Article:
In the narrative from Luke 5 we are told Yeshua goes to eat at the house of a tax collector. It says the Pharisees and their scribes were grumbling about the fact that he sat down to eat with sinners and tax collectors. Luke 5:30 states, those who complained were from the same sect. This indicates that Yeshua was from the sect of the Pharisee. This was why and how Yeshua was able to be so critical of the Pharisees and their actions because he was part of their sect.
Radak goes on to explain what was happening in the Torah Portion in the following way:
Radak on Bereshit / Genesis 42:7 Part 1
וירא יוסף…ויכירם, our sages explain that the fact that Joseph had left home when he did not have a beard yet, whereas his brothers already had beards accounts for the fact that whereas they did not recognize him, he recognized them. (quoted by Rashi) It is possible that they would have recognized him in spite of his having grown a beard if they had not seen the man confronting them dressed in the uniform of the highest ranking nobles of the land. They could not imagine that this man could be Joseph even if there had been points of resemblance. The idea that someone who had been sold into slavery had risen to such power was too mind-boggling for them.
The idea here is that they did not understand how their brother could have risen to such a position of power having been sold into slavery. They presumed he was dead. The sages discuss the possibility of his beard causing his brothers to not recognize Joseph. This draws in the idea of physical appearances, the Scriptures say, the Lord said to Samuel, “Do not look on his appearance or on the height of his stature, because I have rejected him. For the Lord sees not as man sees” (1 Samuel 16:7). Here the Lord God explains to Samuel that outward appearances are not how we should make our choices. This application is found in Yeshua the Messiah and his appearance, what we see prophetically in Isaiah 53:2 “He had no beauty or majesty to attract us to Him, nothing in His appearance that we should desire Him.” This tells us that Yeshua, his appearance, was just like any other man’s meaning that he was ordinary-looking. Isaiah prophesies that the suffering servant rise up from lowly conditions and wear none of the usual emblems of royalty, making his true identity visible only to the discerning eye of faith. This is a pivotal significance as we understand God’s reign in our lives. The kingdom of God signifies God’s redemption power. His rule and reign encompasses the authority of Torah. The Apostolic Writings teach about the nature of God and are firmly rooted in the Hebrew Scriptures and parallel rabbinic thought. The Jewish background of early Christianity provides an enriched perception of the significance of these things, and the oneness of God in faith and practice.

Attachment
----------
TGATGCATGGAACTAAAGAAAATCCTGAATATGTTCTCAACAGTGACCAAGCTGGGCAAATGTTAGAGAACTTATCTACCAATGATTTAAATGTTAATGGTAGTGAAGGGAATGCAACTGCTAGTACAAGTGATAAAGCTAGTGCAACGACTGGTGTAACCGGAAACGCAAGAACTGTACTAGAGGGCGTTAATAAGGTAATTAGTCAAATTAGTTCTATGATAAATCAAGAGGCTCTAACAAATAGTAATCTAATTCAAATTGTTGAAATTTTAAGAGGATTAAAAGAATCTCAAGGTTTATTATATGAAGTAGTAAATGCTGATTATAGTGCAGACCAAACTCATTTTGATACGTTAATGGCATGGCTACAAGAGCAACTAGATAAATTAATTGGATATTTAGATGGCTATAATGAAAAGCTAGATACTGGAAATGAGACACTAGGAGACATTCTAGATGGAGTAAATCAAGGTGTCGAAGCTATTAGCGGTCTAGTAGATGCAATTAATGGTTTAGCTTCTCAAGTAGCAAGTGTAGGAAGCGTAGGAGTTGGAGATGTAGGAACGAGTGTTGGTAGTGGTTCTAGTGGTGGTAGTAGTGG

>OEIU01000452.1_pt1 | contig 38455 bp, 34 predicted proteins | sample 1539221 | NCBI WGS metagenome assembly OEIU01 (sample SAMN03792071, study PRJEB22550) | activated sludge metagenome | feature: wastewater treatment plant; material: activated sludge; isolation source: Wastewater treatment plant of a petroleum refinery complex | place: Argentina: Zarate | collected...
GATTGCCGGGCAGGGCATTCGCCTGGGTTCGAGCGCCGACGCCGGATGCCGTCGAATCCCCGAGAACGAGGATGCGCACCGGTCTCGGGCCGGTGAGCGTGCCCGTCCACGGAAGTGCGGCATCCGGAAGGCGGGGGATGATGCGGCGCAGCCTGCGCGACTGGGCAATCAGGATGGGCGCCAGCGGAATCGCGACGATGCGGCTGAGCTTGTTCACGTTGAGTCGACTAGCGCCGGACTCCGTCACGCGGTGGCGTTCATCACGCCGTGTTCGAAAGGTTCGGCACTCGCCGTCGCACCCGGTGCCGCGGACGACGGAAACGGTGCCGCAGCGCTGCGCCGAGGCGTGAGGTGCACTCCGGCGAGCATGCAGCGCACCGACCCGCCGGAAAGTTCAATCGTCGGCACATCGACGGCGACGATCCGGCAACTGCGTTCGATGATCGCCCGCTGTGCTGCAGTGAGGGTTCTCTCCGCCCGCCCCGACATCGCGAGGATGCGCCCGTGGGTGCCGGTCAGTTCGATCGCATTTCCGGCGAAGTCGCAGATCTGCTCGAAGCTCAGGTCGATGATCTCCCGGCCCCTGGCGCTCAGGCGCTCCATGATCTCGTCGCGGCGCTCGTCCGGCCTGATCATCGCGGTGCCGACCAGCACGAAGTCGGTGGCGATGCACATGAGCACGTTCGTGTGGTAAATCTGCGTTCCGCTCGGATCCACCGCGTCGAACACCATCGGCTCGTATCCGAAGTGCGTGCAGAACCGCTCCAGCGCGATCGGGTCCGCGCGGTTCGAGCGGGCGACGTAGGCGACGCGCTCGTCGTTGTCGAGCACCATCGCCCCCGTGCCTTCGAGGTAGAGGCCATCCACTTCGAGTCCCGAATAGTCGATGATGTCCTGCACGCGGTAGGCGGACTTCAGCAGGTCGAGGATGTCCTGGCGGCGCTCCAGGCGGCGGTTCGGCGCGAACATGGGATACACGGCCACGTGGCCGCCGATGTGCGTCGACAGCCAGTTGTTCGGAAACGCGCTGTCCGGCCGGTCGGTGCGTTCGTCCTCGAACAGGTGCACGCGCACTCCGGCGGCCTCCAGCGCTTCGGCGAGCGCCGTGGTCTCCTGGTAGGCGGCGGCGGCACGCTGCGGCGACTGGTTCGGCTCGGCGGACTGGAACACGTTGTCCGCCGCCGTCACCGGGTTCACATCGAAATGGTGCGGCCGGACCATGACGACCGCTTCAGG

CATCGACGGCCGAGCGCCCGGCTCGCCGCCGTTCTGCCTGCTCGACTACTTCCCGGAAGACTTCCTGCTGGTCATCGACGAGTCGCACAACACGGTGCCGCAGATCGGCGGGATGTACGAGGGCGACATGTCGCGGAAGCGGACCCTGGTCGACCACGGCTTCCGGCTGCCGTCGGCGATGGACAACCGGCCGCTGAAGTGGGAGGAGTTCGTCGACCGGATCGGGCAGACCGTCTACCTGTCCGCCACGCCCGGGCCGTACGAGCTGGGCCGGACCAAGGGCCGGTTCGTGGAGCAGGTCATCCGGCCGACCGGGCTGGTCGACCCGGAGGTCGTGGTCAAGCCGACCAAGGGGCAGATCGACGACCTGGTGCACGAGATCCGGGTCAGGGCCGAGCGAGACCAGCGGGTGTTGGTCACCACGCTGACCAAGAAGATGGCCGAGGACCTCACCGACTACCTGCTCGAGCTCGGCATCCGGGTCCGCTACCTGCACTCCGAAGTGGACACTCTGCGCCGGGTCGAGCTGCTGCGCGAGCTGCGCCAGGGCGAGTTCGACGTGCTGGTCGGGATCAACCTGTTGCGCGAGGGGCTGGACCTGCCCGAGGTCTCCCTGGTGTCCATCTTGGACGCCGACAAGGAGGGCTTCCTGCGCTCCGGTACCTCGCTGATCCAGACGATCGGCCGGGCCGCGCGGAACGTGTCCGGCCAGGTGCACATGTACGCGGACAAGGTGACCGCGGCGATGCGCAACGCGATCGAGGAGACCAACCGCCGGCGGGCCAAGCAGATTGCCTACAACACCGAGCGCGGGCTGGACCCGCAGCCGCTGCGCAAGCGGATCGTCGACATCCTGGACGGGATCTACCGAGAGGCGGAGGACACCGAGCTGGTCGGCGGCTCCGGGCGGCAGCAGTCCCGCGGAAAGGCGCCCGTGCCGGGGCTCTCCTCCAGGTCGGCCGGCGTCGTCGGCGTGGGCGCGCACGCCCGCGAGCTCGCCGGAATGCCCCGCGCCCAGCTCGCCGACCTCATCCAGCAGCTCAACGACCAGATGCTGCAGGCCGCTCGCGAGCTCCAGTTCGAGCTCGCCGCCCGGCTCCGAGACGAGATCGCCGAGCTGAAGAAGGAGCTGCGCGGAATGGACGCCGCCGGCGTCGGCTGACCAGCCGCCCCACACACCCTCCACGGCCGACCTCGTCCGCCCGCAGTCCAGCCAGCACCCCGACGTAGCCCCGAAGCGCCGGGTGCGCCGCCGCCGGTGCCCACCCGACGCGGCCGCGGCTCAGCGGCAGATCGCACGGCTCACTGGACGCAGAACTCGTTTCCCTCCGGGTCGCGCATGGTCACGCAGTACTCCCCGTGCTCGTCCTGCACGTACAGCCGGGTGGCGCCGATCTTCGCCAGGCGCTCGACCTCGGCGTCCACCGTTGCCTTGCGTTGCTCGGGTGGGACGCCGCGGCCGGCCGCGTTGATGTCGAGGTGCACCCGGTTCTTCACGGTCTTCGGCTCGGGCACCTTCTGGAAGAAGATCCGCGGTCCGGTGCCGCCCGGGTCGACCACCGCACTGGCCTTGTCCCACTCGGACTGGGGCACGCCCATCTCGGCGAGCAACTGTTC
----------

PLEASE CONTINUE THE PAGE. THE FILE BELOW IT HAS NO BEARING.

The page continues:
The point that we draw out from this week’s Torah portion is to be careful how we handle our presuppositions in what we are expecting from God. When studying the rabbinic literature, the role of the Messiah had two functions, (i) to lead the people of God in holiness, righteousness, and truth according to God’s Torah, and (ii) to deliver the people from foreign nations (oppressive people groups). The interesting point is the Lord God tends to focus more upon the Torah, having a relationship with His people, first and foremost as opposed to the deliverance from foreign nations. The reason this is so is if God’s people would obey God’s Word, there would be no need to be delivered from foreign nations because these things would not come upon His people if they remained obedient. This contains the idea of faithfulness, that faith is an active belief in the One True God, which results in a life of committed service and unyielding devotion to the Lord. True faith is accompanied by corresponding actions, just as Abraham had faith and obeyed God, this meant that his faith was active along with his works, and faith was completed by his works, and the scriptures were fulfilled having lived out the faith as it is written, “Abraham believed God, and it was reckoned to him as righteousness.” (James 2:22) We recognize these things being coupled to our faith in Yeshua the Messiah believing the Lord was beginning His work in us, His redemptive work, ushering us into his kingdom by faith in Yeshua His Messiah. This is why the Messiah was hidden in secrecy and mystery, to know our intentions, and the motivation behind seeking Him. This is part of the divine disguise, to demonstrate humility, and submission to the will of God according to His Torah and not according to our own way. Many miss who Yeshua was by not believing he is the Messiah of God because they expected him to come with political power and military might. Following his resurrection, we are told Yeshua has been given great power, authority, and majesty over all of creation, (see 2 Peter 1:12-21) which may be paralleled to Joseph’s position of power, authority, and majesty coupled with his ability to save from the famine (provide food). Yeshua, shrouded in mystery is able to save, deliver, and redeem us from our sins. The kind of kingdom that Yeshua offers us is a heavenly one that comes to dwell in our hearts. In the Scriptures, the Lord God Almighty tends to emphasize His Word (desire obedience rather than sacrifice) and so the emphasis of Yeshua was on obedience to God’s Word in love and righteousness. What history teaches us from the Torah, Neviim, and Ketuvim (Tanach) is if God’s people were to walk in His ways, there would be no need for deliverance from the nations, for the future expectation is that all the nations would draw nigh to us and to Jerusalem (Isaiah 2) God’s holy city. When Yeshua come to lay down his life for ours, he lived by example, and doing so to help us to understand what it means to live in service to God in bringing His kingdom to Earth in the hearts of men!